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Race against Liberalism

Black Workers and the UAW in Detroit

An in-depth chronicle of the black labor movement in Detroit

Race against Liberalism: Black Workers and the UAW in Detroit examines how black workers' activism in Detroit shaped the racial politics of the labor movement and the white working class. Tracing substantive, long-standing disagreements between liberals and black workers who embraced autonomous race-based action, David M. Lewis-Colman shows how black autoworkers placed themselves at the center of Detroit's working-class politics and sought to forge a kind of working-class unity that accommodated their interests as African Americans.

This chronicle of the black labor movement in Detroit begins with the independent caucuses in the 1940s and the Trade Union Leadership Council in the 1950s, in which black workers' workplace activism crossed over into civic unionism, challenging the racial structure of the city's neighborhoods, leisure spaces, politics, and schools. By the mid-1960s, a full-blown black power movement had emerged in Detroit, and in 1968 black workers organized nationalist Revolutionary Union Movements inside the auto plants, advocating a complete break from the labor establishment. By the 1970s, the tradition of independent race-based activism among Detroit's autoworkers continued to shape the politics of the city as Coleman Young became the city's first black mayor in 1973.

Race against Liberalism is a well-written narrative that provides readers with a greater sense of the complexities of racial politics within the labor movement in postwar Detroit. Lewis-Colman’s book is a welcome addition to the literature on the UAW, but it also has broader significance for the study of Detroit, race, and race relations generally within the twentieth-century United States.”--Michigan Historical Review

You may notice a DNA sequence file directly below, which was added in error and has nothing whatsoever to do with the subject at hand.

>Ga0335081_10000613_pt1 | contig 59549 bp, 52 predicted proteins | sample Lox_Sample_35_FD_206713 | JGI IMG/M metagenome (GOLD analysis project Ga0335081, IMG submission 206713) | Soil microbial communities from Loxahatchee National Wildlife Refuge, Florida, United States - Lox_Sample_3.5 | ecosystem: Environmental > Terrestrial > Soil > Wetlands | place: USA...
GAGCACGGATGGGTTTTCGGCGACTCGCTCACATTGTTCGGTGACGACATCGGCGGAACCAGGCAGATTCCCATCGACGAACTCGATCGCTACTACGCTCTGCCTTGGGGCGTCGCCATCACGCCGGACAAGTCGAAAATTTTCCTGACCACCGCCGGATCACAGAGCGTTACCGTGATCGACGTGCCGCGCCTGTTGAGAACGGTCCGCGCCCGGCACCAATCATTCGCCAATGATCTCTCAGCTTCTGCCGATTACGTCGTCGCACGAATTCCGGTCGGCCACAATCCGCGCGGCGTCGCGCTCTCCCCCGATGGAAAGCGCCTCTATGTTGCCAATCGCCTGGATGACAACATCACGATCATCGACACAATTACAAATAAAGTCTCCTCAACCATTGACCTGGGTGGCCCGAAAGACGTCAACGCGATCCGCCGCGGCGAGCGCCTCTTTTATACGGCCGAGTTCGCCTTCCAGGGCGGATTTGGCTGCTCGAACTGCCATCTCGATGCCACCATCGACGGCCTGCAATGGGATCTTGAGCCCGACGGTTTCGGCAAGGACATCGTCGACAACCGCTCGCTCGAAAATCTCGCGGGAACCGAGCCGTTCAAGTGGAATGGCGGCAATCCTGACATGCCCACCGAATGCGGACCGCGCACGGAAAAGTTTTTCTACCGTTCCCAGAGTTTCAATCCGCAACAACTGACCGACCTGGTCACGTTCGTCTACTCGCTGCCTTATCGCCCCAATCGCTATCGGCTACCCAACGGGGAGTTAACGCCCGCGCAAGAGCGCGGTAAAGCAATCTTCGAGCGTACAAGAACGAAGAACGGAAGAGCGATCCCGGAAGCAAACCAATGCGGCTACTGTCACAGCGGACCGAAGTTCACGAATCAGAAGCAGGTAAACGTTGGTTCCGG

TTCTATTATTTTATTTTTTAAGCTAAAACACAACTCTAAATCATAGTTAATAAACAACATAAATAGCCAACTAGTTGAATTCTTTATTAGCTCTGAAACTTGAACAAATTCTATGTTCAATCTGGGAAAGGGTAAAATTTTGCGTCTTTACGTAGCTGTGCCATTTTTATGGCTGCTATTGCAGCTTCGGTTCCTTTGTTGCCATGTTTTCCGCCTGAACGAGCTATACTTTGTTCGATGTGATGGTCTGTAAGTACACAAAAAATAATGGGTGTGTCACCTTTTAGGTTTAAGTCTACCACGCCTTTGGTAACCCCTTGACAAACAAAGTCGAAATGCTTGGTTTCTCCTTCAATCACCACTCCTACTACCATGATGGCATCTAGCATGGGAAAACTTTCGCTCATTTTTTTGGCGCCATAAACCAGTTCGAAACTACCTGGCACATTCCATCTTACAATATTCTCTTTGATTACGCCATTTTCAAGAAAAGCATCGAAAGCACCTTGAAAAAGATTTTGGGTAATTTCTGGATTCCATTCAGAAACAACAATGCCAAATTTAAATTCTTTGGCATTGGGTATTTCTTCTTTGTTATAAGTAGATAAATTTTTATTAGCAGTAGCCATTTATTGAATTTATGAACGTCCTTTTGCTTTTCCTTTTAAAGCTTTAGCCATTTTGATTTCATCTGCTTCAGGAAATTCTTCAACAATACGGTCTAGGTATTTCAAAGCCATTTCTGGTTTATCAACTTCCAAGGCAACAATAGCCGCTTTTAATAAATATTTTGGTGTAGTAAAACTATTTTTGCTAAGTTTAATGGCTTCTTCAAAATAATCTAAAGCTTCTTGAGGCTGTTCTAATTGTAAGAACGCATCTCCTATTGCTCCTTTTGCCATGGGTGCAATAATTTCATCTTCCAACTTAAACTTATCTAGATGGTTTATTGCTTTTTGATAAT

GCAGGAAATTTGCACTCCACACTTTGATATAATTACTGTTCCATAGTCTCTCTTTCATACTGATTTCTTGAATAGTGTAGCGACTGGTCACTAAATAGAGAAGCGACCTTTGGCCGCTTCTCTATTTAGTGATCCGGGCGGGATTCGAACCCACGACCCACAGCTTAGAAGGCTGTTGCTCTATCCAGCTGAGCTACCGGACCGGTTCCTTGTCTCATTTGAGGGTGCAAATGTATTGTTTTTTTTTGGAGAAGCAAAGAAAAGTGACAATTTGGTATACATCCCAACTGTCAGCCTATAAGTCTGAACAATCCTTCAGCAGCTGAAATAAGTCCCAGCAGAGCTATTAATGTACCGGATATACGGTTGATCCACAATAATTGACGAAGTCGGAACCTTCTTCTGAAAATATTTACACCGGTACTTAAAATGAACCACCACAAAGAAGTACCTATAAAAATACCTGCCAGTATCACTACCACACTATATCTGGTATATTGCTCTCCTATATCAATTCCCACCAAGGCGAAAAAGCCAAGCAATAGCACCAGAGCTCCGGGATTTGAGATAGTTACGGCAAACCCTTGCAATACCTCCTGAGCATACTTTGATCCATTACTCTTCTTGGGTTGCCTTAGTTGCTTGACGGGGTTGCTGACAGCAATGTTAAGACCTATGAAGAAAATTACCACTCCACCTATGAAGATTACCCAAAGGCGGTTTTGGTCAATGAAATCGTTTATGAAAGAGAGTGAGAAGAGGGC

“Lewis-Colman's book sheds light on just how entrenched racism was in American society and suggests that any glimmer of interracial liberalism may have been fool's gold.”--The Journal of American History

"Compelling. . . . An important piece of scholarship."--The Journal of African American History.

"Shines a much-needed-light on the politics of racial liberalism, the elephant occupying at least one room of the House of Labor. This well-research study deserves a prominent place on the reading lists of courses of American labor, urban, political, and racial history."--American Studies

"Lewis-Colman's careful history of the politics of racial liberalism is the most detailed study to date of race and black workers in the UAW from 1941 to 1973 and is a compelling contribution to labor studies, black studies, race relations, sociology, and social history."--Richard W. Thomas, author of Understanding Interracial Unity: A Study of U.S. Race Relations

"Much more than a simple institutional history of the UAW and its black members, this work deftly moves beyond this theme to other crucial issues connected to the workplace, the Detroit community, the Cold War against labor, and to the civil rights and Black Nationalist movements."--Stephen Meyer, author of "Stalin over Wisconsin": The Making and Unmaking of Militant Unionism, 1900-1950

David M. Lewis-Colman is an assistant professor of African American history at Ramapo College of New Jersey.

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